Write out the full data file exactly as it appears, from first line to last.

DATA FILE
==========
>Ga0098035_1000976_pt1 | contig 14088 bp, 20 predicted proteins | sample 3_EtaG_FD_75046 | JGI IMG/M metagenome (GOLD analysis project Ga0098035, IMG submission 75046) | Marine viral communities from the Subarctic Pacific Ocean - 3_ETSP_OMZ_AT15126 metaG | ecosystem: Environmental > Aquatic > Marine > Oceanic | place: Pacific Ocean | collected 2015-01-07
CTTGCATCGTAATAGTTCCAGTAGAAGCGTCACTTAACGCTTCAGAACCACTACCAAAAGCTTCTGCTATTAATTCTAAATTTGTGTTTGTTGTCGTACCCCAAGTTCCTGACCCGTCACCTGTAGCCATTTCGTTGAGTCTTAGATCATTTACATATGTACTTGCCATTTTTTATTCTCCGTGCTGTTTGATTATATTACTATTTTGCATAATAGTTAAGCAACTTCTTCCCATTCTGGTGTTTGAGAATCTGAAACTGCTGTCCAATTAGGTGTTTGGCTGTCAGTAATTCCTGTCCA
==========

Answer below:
>Ga0098035_1000976_pt1 | contig 14088 bp, 20 predicted proteins | sample 3_EtaG_FD_75046 | JGI IMG/M metagenome (GOLD analysis project Ga0098035, IMG submission 75046) | Marine viral communities from the Subarctic Pacific Ocean - 3_ETSP_OMZ_AT15126 metaG | ecosystem: Environmental > Aquatic > Marine > Oceanic | place: Pacific Ocean | collected 2015-01-07
CTTGCATCGTAATAGTTCCAGTAGAAGCGTCACTTAACGCTTCAGAACCACTACCAAAAGCTTCTGCTATTAATTCTAAATTTGTGTTTGTTGTCGTACCCCAAGTTCCTGACCCGTCACCTGTAGCCATTTCGTTGAGTCTTAGATCATTTACATATGTACTTGCCATTTTTTATTCTCCGTGCTGTTTGATTATATTACTATTTTGCATAATAGTTAAGCAACTTCTTCCCATTCTGGTGTTTGAGAATCTGAAACTGCTGTCCAATTAGGTGTTTGGCTGTCAGTAATTCCTGTCCA